Show-Score & Tell passes the mic to members of our diverse theatre-loving community - people from all walks of life, highlighting why theatre is so special to them, and why they keep coming back time and time again, in their own words.
"I truly believe theatre is for everybody.
Criticism is just the start of the conversation, I think. Informed analysis is more important than ever, for audiences who want a good night out and want to know that what show they're going to see is worth the money that they’re paying. It's a good, sort of, signpost, really. Is this show worth my time? Because it's a big investment, isn't it, going to a show? It's huge for a lot of people, especially now.
And I think the role theatre has to play, on a society level, is fundamental.
Theatre is intrinsic to the health, the wealth, the state of any town, city, or indeed, country. You know, theatre is the civic space for communal activity for people to come together and forget their troubles.
I love seeing audiences at a theatre for the first time. And I love seeing the difference that the arts can make to people's confidence and wellbeing.
I do think theatregoing is a habit and it is something that needs to be nurtured, though.
I honestly worry that we are not doing enough to nurture that, especially in this country where we're removing arts education from state school curriculums. That's something I've been really vocal about. I think it's a tragedy. It's actually going to have serious implications for the next generation, the type of people who are able to have a seat at the table, and those who are able to make work and be involved in the arts, will narrow and it will only be people of a certain class, a certain gender, a certain age and a certain ability. I think if we do fully end up there, then it will be a seriously tragic and culturally vapid state of affairs.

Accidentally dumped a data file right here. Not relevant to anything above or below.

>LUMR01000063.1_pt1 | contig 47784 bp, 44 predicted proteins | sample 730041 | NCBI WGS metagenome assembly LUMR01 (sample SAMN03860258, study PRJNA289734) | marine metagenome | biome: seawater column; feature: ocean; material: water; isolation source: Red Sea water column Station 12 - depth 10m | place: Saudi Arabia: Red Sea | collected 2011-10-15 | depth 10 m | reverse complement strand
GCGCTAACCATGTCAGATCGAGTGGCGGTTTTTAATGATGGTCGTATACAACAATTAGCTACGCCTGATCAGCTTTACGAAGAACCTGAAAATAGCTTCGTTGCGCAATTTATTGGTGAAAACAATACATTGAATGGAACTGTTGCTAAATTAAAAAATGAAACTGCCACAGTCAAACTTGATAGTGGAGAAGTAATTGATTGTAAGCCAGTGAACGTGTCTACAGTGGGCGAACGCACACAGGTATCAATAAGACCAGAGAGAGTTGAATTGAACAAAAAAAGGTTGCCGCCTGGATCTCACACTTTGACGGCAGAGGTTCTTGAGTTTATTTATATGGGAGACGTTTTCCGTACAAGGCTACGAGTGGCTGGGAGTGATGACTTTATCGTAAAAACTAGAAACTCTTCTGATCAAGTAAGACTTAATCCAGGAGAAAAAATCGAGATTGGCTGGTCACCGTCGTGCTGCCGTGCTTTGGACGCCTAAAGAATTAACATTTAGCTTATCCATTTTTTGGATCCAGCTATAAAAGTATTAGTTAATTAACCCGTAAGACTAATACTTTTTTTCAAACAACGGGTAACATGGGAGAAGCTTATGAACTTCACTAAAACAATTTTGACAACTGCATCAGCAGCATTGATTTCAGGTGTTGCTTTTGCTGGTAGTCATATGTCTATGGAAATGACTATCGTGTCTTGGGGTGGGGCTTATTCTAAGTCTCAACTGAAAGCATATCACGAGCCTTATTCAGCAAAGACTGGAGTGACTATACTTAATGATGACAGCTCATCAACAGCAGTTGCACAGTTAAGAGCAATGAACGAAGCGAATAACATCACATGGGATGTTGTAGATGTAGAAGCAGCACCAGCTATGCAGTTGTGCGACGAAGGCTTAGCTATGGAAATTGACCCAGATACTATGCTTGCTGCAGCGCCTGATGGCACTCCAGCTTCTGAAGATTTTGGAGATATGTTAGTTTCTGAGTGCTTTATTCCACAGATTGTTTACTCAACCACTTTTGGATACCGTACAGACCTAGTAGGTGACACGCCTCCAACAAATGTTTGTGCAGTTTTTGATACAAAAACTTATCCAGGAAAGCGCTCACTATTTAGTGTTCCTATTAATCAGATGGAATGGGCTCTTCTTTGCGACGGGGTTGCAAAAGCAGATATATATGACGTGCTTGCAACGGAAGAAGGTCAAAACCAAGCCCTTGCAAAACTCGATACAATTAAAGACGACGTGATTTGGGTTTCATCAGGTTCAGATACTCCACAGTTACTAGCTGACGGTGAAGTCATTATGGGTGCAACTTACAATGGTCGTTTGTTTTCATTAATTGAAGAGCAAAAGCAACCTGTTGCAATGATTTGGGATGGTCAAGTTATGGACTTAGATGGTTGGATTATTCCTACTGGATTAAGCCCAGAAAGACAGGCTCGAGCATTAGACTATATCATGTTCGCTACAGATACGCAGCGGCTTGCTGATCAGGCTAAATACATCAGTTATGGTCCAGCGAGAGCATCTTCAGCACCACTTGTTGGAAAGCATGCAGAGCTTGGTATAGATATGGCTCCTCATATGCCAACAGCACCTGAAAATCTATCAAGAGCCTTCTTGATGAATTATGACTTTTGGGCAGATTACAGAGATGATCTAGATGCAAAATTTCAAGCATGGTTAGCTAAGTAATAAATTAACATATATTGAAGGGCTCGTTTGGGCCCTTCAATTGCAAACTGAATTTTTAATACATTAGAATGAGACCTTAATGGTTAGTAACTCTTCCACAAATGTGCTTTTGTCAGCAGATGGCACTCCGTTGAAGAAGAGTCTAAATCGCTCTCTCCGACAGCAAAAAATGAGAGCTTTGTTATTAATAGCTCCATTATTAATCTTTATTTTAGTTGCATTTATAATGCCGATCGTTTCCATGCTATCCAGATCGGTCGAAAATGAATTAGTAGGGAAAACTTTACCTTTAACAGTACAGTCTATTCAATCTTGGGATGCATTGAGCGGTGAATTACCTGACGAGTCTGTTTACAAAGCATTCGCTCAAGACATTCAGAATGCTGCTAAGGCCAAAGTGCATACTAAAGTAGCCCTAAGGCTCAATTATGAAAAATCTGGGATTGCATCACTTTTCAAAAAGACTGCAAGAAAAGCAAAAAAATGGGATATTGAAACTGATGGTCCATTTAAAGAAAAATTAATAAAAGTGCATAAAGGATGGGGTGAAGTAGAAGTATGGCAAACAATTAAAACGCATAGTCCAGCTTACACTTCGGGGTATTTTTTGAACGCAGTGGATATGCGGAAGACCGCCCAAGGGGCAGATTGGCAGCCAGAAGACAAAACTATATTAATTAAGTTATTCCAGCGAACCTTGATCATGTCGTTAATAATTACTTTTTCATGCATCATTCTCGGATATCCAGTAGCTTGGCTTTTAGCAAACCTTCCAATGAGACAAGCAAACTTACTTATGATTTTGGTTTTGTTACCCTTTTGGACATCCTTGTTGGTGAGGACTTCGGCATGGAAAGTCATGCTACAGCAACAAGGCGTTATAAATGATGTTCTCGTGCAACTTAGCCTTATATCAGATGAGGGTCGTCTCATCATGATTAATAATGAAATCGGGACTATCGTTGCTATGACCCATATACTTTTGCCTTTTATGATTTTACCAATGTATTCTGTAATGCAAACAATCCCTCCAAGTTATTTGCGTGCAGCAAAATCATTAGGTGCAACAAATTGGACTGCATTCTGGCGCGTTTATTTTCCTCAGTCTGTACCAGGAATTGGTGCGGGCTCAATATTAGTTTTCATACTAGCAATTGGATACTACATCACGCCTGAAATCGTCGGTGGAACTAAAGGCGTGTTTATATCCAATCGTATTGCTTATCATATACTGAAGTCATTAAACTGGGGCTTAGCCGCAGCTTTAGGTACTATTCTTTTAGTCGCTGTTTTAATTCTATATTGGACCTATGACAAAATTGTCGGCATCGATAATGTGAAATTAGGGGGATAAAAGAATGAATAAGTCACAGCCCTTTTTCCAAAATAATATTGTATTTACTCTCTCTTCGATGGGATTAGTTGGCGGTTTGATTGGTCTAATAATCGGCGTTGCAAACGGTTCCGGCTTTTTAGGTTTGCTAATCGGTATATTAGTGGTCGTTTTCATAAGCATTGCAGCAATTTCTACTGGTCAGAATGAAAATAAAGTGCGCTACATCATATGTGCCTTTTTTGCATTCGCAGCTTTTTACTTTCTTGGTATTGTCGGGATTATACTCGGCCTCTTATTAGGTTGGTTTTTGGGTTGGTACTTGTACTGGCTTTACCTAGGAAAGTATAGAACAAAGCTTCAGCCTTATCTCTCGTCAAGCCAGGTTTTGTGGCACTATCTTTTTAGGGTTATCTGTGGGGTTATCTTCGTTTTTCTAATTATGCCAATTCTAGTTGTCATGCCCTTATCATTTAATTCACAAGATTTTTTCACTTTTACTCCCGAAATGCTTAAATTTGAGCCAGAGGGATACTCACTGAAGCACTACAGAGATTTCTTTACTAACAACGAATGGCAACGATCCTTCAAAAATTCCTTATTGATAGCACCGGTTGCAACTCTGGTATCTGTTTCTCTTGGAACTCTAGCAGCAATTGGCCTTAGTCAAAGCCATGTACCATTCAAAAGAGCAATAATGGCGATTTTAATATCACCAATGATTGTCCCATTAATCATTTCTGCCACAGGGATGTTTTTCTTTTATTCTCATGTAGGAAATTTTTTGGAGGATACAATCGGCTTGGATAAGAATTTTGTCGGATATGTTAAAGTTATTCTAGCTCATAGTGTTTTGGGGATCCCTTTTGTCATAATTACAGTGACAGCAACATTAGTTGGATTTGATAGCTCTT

In this regard, the amount of working-class actors, musicians and writers has shrunk by half since the 1970s, I recently read. And nearly a third of stage directors are seriously thinking of leaving the industry, because of concerns about pay and unethical practices.
So. Yeah, Maybe I'm wrong here.…Theatre should be for everybody. I think there are a lot of challenges around patronage and around class that we will never address. And I think the barriers that people are facing, especially with this cost of living squeeze, are quietly devastating.
On the plus side, the pandemic allowed theatres and creative freelancers an opportunity to branch out in new ways, exploring new funding models and working new ways with communities. Theatres have to adapt. We all want to leave a cultural space – whether that is an independent cinema, a west end venue or a pub theatre – filled with delight and enthusiasm, having witnessed great work. What counts is the work."
"I'm gonna say Company (86). Marianne Elliott. Rosalie Craig. Patti LuPone - Queens! I saw that show eight times. Now, if you told me I’d see a show eight times, I'd say you need your head examined. But when a show like that comes along? There's no explanation needed.
Another phenomenal - and I mean phenomenal - piece of theatre is Prima Facie (93), starring Jodie Comer. It’s a 90 minute powerhouse of political theatre. It was a sold out run at the Harold Pinter Theatre. I believe it will be on Broadway in March? Jodie Comer’s going to win the Tony Award for that. Trust me.
Back to the Future: The Musical (87). I saw the trial in Manchester, and at the time, I was a bit cynical, but it's really proved me wrong.
Cabaret at the Kit Kat Club (93) is obviously a phenomenon and has to be seen to be believed; John McRea and Aimee Lou Wood will takeover the roles of Emcee and Sally Bowles from 13 February 2023. Fab!
And of course, just, homegrown amazing Tony winning SIX (89). Heaven. Fun. Entertaining. Joyous."